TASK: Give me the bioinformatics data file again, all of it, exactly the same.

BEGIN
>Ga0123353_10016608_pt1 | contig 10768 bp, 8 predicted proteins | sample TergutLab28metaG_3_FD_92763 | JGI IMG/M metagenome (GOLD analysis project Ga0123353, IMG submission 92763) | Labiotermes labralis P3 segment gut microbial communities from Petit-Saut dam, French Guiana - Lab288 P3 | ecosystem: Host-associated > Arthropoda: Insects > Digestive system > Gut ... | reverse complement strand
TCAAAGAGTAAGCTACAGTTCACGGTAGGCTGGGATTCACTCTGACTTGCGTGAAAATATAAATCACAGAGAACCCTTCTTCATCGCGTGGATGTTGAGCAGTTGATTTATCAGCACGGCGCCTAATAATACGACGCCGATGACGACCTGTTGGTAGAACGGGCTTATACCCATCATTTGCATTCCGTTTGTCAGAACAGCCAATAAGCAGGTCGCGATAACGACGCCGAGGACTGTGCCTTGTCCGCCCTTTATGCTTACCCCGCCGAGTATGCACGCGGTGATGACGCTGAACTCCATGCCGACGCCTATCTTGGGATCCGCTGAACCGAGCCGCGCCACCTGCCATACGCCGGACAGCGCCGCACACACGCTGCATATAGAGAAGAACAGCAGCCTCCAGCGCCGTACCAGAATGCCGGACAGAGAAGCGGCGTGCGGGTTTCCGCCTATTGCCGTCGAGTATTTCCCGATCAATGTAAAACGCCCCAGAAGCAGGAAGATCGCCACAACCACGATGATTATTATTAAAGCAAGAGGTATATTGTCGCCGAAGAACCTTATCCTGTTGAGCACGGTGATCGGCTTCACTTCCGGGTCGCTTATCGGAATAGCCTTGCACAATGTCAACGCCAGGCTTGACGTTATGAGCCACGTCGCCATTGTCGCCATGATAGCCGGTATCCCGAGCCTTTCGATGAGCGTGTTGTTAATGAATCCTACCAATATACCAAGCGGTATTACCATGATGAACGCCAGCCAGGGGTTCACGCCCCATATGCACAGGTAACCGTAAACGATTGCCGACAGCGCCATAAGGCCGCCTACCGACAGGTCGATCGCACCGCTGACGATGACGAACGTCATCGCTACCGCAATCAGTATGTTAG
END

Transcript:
>Ga0123353_10016608_pt1 | contig 10768 bp, 8 predicted proteins | sample TergutLab28metaG_3_FD_92763 | JGI IMG/M metagenome (GOLD analysis project Ga0123353, IMG submission 92763) | Labiotermes labralis P3 segment gut microbial communities from Petit-Saut dam, French Guiana - Lab288 P3 | ecosystem: Host-associated > Arthropoda: Insects > Digestive system > Gut ... | reverse complement strand
TCAAAGAGTAAGCTACAGTTCACGGTAGGCTGGGATTCACTCTGACTTGCGTGAAAATATAAATCACAGAGAACCCTTCTTCATCGCGTGGATGTTGAGCAGTTGATTTATCAGCACGGCGCCTAATAATACGACGCCGATGACGACCTGTTGGTAGAACGGGCTTATACCCATCATTTGCATTCCGTTTGTCAGAACAGCCAATAAGCAGGTCGCGATAACGACGCCGAGGACTGTGCCTTGTCCGCCCTTTATGCTTACCCCGCCGAGTATGCACGCGGTGATGACGCTGAACTCCATGCCGACGCCTATCTTGGGATCCGCTGAACCGAGCCGCGCCACCTGCCATACGCCGGACAGCGCCGCACACACGCTGCATATAGAGAAGAACAGCAGCCTCCAGCGCCGTACCAGAATGCCGGACAGAGAAGCGGCGTGCGGGTTTCCGCCTATTGCCGTCGAGTATTTCCCGATCAATGTAAAACGCCCCAGAAGCAGGAAGATCGCCACAACCACGATGATTATTATTAAAGCAAGAGGTATATTGTCGCCGAAGAACCTTATCCTGTTGAGCACGGTGATCGGCTTCACTTCCGGGTCGCTTATCGGAATAGCCTTGCACAATGTCAACGCCAGGCTTGACGTTATGAGCCACGTCGCCATTGTCGCCATGATAGCCGGTATCCCGAGCCTTTCGATGAGCGTGTTGTTAATGAATCCTACCAATATACCAAGCGGTATTACCATGATGAACGCCAGCCAGGGGTTCACGCCCCATATGCACAGGTAACCGTAAACGATTGCCGACAGCGCCATAAGGCCGCCTACCGACAGGTCGATCGCACCGCTGACGATGACGAACGTCATCGCTACCGCAATCAGTATGTTAG